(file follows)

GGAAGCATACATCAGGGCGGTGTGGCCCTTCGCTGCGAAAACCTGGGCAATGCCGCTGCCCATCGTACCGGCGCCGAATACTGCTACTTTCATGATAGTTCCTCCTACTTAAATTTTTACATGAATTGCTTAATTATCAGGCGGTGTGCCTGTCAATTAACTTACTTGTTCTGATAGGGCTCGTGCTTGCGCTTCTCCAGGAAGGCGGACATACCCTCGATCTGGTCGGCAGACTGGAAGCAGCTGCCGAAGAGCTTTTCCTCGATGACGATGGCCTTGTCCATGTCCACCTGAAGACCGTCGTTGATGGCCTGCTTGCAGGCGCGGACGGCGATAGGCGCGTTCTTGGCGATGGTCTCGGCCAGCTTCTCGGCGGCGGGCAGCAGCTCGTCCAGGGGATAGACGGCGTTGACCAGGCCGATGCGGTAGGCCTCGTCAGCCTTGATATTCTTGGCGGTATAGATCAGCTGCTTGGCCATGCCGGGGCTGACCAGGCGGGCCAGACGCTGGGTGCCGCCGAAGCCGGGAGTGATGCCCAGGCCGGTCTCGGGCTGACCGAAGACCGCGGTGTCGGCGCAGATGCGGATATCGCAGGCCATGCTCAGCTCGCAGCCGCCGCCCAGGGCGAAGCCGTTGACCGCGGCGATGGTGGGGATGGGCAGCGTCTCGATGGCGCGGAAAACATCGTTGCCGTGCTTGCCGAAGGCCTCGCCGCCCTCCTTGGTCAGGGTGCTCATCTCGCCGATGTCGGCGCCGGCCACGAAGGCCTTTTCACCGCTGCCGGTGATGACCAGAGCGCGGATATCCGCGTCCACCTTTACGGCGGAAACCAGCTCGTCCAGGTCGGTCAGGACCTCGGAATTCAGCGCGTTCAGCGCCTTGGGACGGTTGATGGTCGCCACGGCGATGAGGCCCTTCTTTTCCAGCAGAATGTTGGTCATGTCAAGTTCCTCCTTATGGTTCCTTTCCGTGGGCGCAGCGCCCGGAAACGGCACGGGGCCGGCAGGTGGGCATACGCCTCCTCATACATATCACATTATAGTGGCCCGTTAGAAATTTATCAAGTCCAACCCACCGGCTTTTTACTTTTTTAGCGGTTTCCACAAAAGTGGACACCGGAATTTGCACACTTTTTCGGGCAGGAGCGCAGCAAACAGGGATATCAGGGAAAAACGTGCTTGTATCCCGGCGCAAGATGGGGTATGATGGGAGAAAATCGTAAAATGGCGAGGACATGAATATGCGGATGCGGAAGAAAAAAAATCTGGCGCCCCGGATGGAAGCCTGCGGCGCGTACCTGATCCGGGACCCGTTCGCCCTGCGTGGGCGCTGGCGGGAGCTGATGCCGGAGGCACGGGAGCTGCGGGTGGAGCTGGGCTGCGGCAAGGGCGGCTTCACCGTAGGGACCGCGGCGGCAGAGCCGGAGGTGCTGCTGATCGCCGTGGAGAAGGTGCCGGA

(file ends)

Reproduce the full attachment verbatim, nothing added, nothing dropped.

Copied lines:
GGAAGCATACATCAGGGCGGTGTGGCCCTTCGCTGCGAAAACCTGGGCAATGCCGCTGCCCATCGTACCGGCGCCGAATACTGCTACTTTCATGATAGTTCCTCCTACTTAAATTTTTACATGAATTGCTTAATTATCAGGCGGTGTGCCTGTCAATTAACTTACTTGTTCTGATAGGGCTCGTGCTTGCGCTTCTCCAGGAAGGCGGACATACCCTCGATCTGGTCGGCAGACTGGAAGCAGCTGCCGAAGAGCTTTTCCTCGATGACGATGGCCTTGTCCATGTCCACCTGAAGACCGTCGTTGATGGCCTGCTTGCAGGCGCGGACGGCGATAGGCGCGTTCTTGGCGATGGTCTCGGCCAGCTTCTCGGCGGCGGGCAGCAGCTCGTCCAGGGGATAGACGGCGTTGACCAGGCCGATGCGGTAGGCCTCGTCAGCCTTGATATTCTTGGCGGTATAGATCAGCTGCTTGGCCATGCCGGGGCTGACCAGGCGGGCCAGACGCTGGGTGCCGCCGAAGCCGGGAGTGATGCCCAGGCCGGTCTCGGGCTGACCGAAGACCGCGGTGTCGGCGCAGATGCGGATATCGCAGGCCATGCTCAGCTCGCAGCCGCCGCCCAGGGCGAAGCCGTTGACCGCGGCGATGGTGGGGATGGGCAGCGTCTCGATGGCGCGGAAAACATCGTTGCCGTGCTTGCCGAAGGCCTCGCCGCCCTCCTTGGTCAGGGTGCTCATCTCGCCGATGTCGGCGCCGGCCACGAAGGCCTTTTCACCGCTGCCGGTGATGACCAGAGCGCGGATATCCGCGTCCACCTTTACGGCGGAAACCAGCTCGTCCAGGTCGGTCAGGACCTCGGAATTCAGCGCGTTCAGCGCCTTGGGACGGTTGATGGTCGCCACGGCGATGAGGCCCTTCTTTTCCAGCAGAATGTTGGTCATGTCAAGTTCCTCCTTATGGTTCCTTTCCGTGGGCGCAGCGCCCGGAAACGGCACGGGGCCGGCAGGTGGGCATACGCCTCCTCATACATATCACATTATAGTGGCCCGTTAGAAATTTATCAAGTCCAACCCACCGGCTTTTTACTTTTTTAGCGGTTTCCACAAAAGTGGACACCGGAATTTGCACACTTTTTCGGGCAGGAGCGCAGCAAACAGGGATATCAGGGAAAAACGTGCTTGTATCCCGGCGCAAGATGGGGTATGATGGGAGAAAATCGTAAAATGGCGAGGACATGAATATGCGGATGCGGAAGAAAAAAAATCTGGCGCCCCGGATGGAAGCCTGCGGCGCGTACCTGATCCGGGACCCGTTCGCCCTGCGTGGGCGCTGGCGGGAGCTGATGCCGGAGGCACGGGAGCTGCGGGTGGAGCTGGGCTGCGGCAAGGGCGGCTTCACCGTAGGGACCGCGGCGGCAGAGCCGGAGGTGCTGCTGATCGCCGTGGAGAAGGTGCCGGA